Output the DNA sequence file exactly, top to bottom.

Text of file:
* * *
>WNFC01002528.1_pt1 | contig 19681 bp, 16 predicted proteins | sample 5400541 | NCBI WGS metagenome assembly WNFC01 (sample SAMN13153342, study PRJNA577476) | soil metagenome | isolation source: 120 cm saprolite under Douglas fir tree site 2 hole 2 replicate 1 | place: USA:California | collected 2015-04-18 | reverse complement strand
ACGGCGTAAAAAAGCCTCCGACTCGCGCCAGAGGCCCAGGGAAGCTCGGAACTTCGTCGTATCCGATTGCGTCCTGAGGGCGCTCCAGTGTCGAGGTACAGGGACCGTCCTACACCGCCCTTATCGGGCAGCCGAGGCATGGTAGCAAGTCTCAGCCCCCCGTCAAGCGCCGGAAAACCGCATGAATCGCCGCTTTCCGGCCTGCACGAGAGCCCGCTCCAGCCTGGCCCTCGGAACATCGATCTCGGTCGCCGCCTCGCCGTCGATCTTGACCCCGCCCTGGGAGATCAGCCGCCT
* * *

>WNFC01002528.1_pt1 | contig 19681 bp, 16 predicted proteins | sample 5400541 | NCBI WGS metagenome assembly WNFC01 (sample SAMN13153342, study PRJNA577476) | soil metagenome | isolation source: 120 cm saprolite under Douglas fir tree site 2 hole 2 replicate 1 | place: USA:California | collected 2015-04-18 | reverse complement strand
ACGGCGTAAAAAAGCCTCCGACTCGCGCCAGAGGCCCAGGGAAGCTCGGAACTTCGTCGTATCCGATTGCGTCCTGAGGGCGCTCCAGTGTCGAGGTACAGGGACCGTCCTACACCGCCCTTATCGGGCAGCCGAGGCATGGTAGCAAGTCTCAGCCCCCCGTCAAGCGCCGGAAAACCGCATGAATCGCCGCTTTCCGGCCTGCACGAGAGCCCGCTCCAGCCTGGCCCTCGGAACATCGATCTCGGTCGCCGCCTCGCCGTCGATCTTGACCCCGCCCTGGGAGATCAGCCGCCT